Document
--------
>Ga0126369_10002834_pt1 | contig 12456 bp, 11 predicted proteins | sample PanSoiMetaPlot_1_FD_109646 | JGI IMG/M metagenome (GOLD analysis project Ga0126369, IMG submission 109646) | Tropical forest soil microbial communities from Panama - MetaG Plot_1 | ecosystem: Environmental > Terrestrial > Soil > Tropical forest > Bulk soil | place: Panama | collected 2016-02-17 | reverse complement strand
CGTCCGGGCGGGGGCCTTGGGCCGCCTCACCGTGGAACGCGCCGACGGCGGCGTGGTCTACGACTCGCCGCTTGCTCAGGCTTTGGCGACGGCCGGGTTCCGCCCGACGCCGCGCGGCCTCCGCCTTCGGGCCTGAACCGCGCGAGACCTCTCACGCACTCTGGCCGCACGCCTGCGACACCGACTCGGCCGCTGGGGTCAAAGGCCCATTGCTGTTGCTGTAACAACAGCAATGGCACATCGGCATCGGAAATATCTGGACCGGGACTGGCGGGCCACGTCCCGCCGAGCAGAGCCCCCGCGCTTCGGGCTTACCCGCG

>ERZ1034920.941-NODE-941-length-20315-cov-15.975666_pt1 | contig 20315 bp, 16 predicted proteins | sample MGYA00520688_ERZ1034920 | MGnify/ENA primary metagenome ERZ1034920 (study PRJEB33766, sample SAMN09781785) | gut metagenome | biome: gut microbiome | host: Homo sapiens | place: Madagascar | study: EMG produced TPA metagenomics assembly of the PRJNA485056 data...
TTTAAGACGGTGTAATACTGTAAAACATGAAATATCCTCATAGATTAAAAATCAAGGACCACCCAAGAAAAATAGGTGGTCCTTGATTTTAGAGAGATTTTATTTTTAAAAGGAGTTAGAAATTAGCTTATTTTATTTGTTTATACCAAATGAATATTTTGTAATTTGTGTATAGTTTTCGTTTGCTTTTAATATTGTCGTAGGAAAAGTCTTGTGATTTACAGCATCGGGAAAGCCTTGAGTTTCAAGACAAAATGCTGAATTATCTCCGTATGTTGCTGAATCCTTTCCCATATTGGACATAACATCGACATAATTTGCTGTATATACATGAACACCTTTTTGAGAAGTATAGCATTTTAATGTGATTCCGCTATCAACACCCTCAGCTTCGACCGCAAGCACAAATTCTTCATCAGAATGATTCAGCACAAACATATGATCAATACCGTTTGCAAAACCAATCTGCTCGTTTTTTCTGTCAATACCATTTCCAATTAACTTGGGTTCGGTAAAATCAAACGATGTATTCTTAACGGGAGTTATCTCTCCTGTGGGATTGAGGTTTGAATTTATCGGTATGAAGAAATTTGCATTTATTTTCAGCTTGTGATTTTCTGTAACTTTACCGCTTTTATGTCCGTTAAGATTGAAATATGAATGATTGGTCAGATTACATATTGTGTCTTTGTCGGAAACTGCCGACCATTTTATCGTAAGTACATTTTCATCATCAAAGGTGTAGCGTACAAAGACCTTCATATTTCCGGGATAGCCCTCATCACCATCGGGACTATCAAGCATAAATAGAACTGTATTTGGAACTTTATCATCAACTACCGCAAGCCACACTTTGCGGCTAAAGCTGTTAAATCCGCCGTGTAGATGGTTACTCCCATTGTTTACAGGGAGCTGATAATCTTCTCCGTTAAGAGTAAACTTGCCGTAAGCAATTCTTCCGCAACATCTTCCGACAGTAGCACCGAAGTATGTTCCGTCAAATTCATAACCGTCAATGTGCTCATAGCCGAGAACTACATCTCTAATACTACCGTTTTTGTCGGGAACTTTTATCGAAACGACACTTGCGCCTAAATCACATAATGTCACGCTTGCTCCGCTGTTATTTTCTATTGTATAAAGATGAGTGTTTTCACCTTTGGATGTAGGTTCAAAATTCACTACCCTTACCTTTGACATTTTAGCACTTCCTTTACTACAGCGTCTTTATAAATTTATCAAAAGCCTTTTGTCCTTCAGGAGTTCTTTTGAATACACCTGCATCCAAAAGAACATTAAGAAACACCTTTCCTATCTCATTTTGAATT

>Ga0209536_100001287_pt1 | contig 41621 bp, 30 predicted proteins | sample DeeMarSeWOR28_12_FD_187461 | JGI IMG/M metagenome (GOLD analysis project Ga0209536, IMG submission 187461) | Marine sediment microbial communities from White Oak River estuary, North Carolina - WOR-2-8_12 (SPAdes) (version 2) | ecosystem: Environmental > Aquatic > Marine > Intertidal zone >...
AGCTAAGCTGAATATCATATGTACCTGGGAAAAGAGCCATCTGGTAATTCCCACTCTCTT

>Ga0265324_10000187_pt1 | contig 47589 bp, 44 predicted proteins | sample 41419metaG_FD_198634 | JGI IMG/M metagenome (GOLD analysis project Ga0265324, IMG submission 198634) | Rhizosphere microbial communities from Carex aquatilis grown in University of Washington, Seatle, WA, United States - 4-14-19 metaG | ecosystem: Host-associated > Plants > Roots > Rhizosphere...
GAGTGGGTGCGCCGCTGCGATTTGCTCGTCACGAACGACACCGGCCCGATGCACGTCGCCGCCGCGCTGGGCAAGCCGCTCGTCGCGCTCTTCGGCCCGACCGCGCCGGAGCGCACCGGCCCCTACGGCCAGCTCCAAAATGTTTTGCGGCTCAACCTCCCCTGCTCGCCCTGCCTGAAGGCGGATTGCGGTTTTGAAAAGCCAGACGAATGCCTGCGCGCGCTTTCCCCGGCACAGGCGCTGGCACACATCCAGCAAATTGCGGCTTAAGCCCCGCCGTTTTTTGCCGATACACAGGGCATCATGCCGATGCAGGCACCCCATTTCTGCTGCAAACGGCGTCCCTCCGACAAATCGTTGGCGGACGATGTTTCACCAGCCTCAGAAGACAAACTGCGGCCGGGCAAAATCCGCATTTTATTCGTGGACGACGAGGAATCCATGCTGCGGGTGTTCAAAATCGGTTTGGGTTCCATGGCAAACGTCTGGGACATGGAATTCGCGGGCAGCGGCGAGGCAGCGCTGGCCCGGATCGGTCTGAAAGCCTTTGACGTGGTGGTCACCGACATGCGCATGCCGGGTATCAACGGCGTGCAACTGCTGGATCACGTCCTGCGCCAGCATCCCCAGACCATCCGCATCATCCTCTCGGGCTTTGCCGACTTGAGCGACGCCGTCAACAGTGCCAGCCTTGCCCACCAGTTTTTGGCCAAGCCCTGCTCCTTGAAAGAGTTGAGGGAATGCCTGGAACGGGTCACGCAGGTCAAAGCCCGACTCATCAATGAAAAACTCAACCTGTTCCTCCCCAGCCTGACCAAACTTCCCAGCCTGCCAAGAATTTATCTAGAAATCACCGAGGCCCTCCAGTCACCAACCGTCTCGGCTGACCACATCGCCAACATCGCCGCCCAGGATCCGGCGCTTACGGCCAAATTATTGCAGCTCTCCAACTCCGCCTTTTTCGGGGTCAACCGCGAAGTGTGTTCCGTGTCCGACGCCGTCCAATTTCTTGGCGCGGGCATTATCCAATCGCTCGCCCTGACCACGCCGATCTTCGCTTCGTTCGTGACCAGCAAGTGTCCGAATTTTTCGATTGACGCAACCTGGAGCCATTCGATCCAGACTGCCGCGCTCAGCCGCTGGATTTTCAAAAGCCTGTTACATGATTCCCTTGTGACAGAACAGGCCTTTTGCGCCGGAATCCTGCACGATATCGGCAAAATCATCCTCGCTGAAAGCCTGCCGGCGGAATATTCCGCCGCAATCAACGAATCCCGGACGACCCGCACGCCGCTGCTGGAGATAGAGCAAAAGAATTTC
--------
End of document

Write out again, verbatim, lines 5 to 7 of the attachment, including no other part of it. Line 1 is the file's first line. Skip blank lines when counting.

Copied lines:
>Ga0209536_100001287_pt1 | contig 41621 bp, 30 predicted proteins | sample DeeMarSeWOR28_12_FD_187461 | JGI IMG/M metagenome (GOLD analysis project Ga0209536, IMG submission 187461) | Marine sediment microbial communities from White Oak River estuary, North Carolina - WOR-2-8_12 (SPAdes) (version 2) | ecosystem: Environmental > Aquatic > Marine > Intertidal zone >...
AGCTAAGCTGAATATCATATGTACCTGGGAAAAGAGCCATCTGGTAATTCCCACTCTCTT

>Ga0265324_10000187_pt1 | contig 47589 bp, 44 predicted proteins | sample 41419metaG_FD_198634 | JGI IMG/M metagenome (GOLD analysis project Ga0265324, IMG submission 198634) | Rhizosphere microbial communities from Carex aquatilis grown in University of Washington, Seatle, WA, United States - 4-14-19 metaG | ecosystem: Host-associated > Plants > Roots > Rhizosphere...